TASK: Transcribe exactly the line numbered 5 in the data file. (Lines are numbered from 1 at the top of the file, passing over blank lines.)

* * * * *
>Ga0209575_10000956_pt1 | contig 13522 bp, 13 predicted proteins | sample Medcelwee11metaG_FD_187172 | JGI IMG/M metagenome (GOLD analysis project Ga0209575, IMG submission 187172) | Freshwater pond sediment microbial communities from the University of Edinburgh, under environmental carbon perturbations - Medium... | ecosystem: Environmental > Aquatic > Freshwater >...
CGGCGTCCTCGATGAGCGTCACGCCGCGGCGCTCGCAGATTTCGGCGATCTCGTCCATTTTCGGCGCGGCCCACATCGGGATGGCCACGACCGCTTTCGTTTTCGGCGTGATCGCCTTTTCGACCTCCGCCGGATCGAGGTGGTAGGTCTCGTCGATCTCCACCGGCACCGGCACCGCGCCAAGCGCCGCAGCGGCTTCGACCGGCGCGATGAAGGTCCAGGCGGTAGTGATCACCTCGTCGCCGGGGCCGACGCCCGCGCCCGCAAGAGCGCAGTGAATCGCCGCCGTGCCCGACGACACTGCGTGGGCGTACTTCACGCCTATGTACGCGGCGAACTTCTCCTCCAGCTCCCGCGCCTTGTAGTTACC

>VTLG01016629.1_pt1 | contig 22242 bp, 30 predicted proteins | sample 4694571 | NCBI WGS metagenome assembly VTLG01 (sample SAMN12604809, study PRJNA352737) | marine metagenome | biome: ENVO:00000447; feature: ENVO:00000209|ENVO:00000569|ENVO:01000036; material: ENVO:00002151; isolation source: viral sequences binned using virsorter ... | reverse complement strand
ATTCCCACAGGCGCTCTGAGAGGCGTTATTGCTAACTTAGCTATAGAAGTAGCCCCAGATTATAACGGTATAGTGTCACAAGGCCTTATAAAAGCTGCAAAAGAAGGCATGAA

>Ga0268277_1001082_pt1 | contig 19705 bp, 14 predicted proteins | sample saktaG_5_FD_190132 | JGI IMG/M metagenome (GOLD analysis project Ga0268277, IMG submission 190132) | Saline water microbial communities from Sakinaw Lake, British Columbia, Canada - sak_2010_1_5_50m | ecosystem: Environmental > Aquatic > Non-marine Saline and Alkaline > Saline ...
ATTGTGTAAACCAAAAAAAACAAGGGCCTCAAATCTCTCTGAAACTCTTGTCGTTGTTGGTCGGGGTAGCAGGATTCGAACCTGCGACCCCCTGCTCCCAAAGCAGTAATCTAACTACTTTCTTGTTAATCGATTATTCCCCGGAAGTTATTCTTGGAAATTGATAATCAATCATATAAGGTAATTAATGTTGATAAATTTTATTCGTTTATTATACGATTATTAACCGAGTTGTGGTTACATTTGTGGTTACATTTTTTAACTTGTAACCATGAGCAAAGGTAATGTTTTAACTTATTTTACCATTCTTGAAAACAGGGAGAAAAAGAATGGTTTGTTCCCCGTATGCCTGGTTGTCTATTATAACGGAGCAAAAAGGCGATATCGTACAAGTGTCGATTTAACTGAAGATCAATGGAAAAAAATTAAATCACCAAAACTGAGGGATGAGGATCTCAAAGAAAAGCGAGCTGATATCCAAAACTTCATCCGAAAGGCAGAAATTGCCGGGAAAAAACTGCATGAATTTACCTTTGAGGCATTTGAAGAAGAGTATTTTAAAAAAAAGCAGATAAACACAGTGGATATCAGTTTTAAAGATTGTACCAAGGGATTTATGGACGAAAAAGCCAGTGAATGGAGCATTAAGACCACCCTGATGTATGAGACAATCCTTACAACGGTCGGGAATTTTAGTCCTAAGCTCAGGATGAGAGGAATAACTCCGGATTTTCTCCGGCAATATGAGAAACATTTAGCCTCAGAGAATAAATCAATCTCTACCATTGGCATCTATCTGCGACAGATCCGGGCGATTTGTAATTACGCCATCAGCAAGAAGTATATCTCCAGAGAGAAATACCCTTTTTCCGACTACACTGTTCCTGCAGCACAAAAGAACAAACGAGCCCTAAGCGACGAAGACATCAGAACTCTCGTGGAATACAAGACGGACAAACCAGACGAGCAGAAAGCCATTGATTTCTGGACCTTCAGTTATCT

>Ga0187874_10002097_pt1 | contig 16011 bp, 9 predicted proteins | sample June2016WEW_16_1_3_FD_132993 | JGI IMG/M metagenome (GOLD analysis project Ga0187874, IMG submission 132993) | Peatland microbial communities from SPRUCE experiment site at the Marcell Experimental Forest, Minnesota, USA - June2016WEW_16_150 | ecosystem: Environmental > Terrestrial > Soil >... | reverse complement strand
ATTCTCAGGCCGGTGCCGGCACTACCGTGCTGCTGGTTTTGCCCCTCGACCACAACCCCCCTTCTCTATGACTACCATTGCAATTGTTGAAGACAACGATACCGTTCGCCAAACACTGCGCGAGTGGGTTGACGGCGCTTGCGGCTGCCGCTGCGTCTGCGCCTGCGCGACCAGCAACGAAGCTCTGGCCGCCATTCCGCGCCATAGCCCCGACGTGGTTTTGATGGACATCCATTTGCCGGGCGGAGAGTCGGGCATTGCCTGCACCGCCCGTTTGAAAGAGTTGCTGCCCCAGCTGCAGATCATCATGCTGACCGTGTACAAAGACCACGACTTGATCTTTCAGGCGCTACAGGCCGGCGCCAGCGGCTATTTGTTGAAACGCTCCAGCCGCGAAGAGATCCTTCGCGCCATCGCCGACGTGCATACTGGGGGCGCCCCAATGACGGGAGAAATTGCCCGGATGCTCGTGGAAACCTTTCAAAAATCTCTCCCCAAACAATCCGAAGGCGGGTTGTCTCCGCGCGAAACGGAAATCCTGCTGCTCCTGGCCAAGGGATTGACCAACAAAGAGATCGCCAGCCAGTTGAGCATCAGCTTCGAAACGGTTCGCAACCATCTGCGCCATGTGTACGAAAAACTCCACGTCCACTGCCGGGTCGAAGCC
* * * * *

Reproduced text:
>Ga0268277_1001082_pt1 | contig 19705 bp, 14 predicted proteins | sample saktaG_5_FD_190132 | JGI IMG/M metagenome (GOLD analysis project Ga0268277, IMG submission 190132) | Saline water microbial communities from Sakinaw Lake, British Columbia, Canada - sak_2010_1_5_50m | ecosystem: Environmental > Aquatic > Non-marine Saline and Alkaline > Saline ...